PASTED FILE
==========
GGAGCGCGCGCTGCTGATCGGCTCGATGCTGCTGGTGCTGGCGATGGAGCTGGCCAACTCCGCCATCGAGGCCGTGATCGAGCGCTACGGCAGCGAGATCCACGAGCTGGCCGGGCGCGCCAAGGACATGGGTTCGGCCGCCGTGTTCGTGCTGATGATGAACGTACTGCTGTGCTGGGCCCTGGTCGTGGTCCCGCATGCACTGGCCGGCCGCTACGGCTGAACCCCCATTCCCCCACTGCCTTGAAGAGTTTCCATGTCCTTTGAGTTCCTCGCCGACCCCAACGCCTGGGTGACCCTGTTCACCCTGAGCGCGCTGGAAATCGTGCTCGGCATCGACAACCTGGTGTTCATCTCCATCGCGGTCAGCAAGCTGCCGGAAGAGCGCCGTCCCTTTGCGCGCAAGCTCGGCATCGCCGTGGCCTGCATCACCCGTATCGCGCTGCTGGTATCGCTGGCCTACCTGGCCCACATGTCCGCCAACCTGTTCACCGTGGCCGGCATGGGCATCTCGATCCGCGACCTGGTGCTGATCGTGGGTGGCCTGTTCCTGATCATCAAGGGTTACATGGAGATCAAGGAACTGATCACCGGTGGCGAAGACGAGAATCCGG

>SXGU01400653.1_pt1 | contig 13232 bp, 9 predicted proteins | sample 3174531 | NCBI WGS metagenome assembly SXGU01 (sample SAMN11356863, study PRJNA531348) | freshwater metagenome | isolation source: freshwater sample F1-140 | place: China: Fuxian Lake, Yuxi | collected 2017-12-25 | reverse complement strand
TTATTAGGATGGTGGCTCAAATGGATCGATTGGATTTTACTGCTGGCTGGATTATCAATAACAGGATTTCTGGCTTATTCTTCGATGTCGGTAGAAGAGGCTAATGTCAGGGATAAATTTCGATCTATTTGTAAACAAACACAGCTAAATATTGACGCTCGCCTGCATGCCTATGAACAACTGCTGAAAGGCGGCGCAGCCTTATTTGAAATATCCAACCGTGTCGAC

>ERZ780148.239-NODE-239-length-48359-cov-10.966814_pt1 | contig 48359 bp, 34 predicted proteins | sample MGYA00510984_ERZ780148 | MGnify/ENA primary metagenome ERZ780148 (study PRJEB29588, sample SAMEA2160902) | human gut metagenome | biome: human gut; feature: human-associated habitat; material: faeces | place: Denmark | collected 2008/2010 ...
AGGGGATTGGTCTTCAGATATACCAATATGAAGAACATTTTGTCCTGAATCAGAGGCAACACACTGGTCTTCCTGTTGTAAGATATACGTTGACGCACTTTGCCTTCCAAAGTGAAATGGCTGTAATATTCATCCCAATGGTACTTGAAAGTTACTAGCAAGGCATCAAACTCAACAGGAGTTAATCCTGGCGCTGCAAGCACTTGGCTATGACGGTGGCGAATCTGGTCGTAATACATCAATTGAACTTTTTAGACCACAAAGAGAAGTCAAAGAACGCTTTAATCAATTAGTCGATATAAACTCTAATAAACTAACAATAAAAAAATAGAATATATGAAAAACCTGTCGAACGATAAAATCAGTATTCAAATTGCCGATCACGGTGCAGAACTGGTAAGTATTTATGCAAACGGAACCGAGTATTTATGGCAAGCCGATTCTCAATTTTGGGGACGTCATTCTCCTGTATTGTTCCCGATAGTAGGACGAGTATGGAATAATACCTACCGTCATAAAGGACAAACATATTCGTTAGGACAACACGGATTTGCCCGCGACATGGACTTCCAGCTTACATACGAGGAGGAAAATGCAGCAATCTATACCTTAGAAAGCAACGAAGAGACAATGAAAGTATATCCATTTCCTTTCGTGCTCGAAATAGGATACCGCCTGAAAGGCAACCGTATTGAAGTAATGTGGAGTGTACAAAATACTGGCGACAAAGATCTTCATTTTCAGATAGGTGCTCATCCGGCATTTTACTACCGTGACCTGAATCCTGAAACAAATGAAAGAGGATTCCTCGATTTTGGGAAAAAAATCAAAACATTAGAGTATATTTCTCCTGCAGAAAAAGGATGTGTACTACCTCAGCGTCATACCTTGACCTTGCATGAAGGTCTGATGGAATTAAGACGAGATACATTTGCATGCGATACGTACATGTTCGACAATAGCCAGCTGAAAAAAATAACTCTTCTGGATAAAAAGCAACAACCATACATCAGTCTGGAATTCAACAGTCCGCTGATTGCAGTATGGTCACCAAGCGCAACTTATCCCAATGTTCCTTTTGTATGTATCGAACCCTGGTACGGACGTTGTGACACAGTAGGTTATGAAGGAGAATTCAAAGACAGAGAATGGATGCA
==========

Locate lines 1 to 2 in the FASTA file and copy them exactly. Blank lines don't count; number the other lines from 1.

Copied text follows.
GGAGCGCGCGCTGCTGATCGGCTCGATGCTGCTGGTGCTGGCGATGGAGCTGGCCAACTCCGCCATCGAGGCCGTGATCGAGCGCTACGGCAGCGAGATCCACGAGCTGGCCGGGCGCGCCAAGGACATGGGTTCGGCCGCCGTGTTCGTGCTGATGATGAACGTACTGCTGTGCTGGGCCCTGGTCGTGGTCCCGCATGCACTGGCCGGCCGCTACGGCTGAACCCCCATTCCCCCACTGCCTTGAAGAGTTTCCATGTCCTTTGAGTTCCTCGCCGACCCCAACGCCTGGGTGACCCTGTTCACCCTGAGCGCGCTGGAAATCGTGCTCGGCATCGACAACCTGGTGTTCATCTCCATCGCGGTCAGCAAGCTGCCGGAAGAGCGCCGTCCCTTTGCGCGCAAGCTCGGCATCGCCGTGGCCTGCATCACCCGTATCGCGCTGCTGGTATCGCTGGCCTACCTGGCCCACATGTCCGCCAACCTGTTCACCGTGGCCGGCATGGGCATCTCGATCCGCGACCTGGTGCTGATCGTGGGTGGCCTGTTCCTGATCATCAAGGGTTACATGGAGATCAAGGAACTGATCACCGGTGGCGAAGACGAGAATCCGG

>SXGU01400653.1_pt1 | contig 13232 bp, 9 predicted proteins | sample 3174531 | NCBI WGS metagenome assembly SXGU01 (sample SAMN11356863, study PRJNA531348) | freshwater metagenome | isolation source: freshwater sample F1-140 | place: China: Fuxian Lake, Yuxi | collected 2017-12-25 | reverse complement strand